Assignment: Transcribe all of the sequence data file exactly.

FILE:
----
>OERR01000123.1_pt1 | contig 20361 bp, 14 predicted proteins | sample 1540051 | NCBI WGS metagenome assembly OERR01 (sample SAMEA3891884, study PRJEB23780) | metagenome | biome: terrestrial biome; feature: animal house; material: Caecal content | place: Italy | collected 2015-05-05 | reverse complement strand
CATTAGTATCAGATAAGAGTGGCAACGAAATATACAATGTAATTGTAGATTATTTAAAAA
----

>OERR01000123.1_pt1 | contig 20361 bp, 14 predicted proteins | sample 1540051 | NCBI WGS metagenome assembly OERR01 (sample SAMEA3891884, study PRJEB23780) | metagenome | biome: terrestrial biome; feature: animal house; material: Caecal content | place: Italy | collected 2015-05-05 | reverse complement strand
CATTAGTATCAGATAAGAGTGGCAACGAAATATACAATGTAATTGTAGATTATTTAAAAA